HOUSTON, June 19 (Reuters) – Hess Corp said on Monday it would sell its stake in enhanced oil recovery (EOR) projects in the Permian Basin of West Texas and New Mexico to Occidental Petroleum Corp for $600 million in cash.
The deal cements Occidental’s status as the dominant U.S. producer of oil via carbon injection, a process favored by environmentalists and oil producers alike, and one that could grow in popularity if Congress expands a tax credit this summer.
The EOR process harnesses the carbon dioxide produced during the extraction of oil, from power plants or from natural sources, and forces it back into aging oil fields. That boosts the pressure underground and drives more oil to the surface.
Occidental is not only buying out Hess’s stakes in carbon injection projects, but is also getting complete control of naturally occurring sources of underground carbon dioxide, a boost to the company’s bottom line. The cost of carbon is one of the largest expenses in EOR projects typically.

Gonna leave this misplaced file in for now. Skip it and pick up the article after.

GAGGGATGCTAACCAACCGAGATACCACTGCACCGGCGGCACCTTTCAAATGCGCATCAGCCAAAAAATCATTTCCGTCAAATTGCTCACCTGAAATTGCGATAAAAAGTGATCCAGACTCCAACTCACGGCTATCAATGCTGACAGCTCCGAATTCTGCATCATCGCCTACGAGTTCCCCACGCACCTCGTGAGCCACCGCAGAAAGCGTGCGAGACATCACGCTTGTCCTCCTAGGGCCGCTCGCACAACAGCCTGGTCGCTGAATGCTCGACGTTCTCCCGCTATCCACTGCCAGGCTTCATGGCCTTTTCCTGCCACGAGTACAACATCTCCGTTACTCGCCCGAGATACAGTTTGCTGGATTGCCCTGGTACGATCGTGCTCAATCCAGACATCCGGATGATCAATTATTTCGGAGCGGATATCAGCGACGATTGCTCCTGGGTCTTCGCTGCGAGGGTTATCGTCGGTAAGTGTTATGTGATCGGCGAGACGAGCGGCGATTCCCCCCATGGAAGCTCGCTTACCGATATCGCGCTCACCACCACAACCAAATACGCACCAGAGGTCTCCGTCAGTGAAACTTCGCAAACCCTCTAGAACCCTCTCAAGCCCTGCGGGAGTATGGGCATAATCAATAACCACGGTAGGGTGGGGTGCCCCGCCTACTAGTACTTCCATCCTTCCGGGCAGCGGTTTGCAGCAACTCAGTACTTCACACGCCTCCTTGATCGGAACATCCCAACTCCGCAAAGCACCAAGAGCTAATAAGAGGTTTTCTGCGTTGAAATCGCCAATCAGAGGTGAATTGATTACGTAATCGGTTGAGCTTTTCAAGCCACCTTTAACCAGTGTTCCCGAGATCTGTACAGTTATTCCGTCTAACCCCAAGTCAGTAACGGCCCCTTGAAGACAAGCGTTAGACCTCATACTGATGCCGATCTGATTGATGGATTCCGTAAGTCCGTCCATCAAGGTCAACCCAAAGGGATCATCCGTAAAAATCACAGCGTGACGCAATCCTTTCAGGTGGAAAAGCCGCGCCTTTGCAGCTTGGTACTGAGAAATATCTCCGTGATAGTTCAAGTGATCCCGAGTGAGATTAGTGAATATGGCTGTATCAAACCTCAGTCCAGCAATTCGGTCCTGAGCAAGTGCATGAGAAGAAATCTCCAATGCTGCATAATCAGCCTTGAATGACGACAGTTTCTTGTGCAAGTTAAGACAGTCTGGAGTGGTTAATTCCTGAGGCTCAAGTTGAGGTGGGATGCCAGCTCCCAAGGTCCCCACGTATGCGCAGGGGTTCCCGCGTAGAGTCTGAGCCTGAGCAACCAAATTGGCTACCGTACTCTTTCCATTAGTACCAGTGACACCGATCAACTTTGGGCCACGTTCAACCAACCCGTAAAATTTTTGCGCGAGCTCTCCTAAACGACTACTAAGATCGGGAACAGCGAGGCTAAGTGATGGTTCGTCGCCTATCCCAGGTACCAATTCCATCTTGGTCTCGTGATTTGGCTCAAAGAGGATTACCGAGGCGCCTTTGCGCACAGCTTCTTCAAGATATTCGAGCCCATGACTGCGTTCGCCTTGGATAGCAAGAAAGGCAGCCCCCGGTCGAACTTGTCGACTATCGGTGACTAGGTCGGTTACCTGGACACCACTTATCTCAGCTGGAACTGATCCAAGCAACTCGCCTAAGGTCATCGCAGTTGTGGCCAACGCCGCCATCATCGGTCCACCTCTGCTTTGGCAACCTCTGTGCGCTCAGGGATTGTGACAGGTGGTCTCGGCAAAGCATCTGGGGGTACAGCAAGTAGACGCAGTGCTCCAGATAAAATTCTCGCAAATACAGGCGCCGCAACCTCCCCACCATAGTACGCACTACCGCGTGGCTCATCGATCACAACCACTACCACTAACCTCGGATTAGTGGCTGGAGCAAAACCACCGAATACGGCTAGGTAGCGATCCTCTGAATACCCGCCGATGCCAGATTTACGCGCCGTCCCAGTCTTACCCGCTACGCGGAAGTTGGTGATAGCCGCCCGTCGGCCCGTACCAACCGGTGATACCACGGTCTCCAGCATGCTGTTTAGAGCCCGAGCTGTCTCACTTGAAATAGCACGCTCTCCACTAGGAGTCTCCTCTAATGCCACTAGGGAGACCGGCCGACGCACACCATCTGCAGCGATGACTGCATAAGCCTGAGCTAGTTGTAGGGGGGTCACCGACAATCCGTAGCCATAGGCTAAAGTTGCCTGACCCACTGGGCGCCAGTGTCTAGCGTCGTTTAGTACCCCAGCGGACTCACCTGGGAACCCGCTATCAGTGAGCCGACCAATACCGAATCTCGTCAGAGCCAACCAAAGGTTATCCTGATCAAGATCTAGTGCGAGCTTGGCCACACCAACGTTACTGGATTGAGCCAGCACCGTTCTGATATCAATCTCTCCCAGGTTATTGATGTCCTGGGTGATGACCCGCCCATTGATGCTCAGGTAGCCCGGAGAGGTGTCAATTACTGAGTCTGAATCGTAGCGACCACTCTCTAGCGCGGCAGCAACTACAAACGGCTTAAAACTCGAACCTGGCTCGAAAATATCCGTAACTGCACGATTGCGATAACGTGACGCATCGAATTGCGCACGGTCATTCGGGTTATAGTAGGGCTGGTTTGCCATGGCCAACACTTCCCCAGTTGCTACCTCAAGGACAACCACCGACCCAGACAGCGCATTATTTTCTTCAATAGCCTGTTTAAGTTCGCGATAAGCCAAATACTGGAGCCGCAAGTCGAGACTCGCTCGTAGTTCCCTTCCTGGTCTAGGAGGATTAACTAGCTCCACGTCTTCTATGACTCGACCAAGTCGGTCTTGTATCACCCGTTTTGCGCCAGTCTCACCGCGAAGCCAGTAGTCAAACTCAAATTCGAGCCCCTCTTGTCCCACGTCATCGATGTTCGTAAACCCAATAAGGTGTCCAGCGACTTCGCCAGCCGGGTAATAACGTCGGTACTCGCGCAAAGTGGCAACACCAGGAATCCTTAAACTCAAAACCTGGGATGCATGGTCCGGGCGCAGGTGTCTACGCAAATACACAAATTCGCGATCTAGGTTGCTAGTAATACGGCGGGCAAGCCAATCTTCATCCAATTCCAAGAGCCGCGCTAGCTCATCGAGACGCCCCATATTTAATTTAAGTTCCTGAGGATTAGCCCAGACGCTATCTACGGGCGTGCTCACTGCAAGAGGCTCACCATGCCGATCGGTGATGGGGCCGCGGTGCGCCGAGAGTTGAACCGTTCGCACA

For Hess, the deal gives it cash to further expand in North Dakota’s Bakken shale and the U.S. Gulf of Mexico, areas in which it already invests heavily. The deal is expected to close by August.
Shares of Hess fell about 1 percent to $43.25 in morning trading.
Separately, Occidental said it would sell remote acreage in the Permian for $600 million to undisclosed buyers and acquire other acreage closer to existing wells. The deals will effectively cut Occidental’s holdings in the Permian, America’s largest oilfield, by 13,000 acres.
Occidental declined to disclose the buyer but said the deal was not connected to the Hess transaction. The company said the deals should help it, one day, to break even with oil prices at $50 per barrel after paying its dividend.
Oil on Monday traded near $45 per barrel.
“By monetizing assets in the tail of the portfolio that were not strategic to us, but are synergistic to other companies, we are creating value for our shareholders,” Vicki Hollub, Occidental’s chief executive, said in a statement.
Shares of Oxy fell a penny to $61.82 per share in morning trading.
(Reporting by Ernest Scheyder; Editing by Bernadette Baum)
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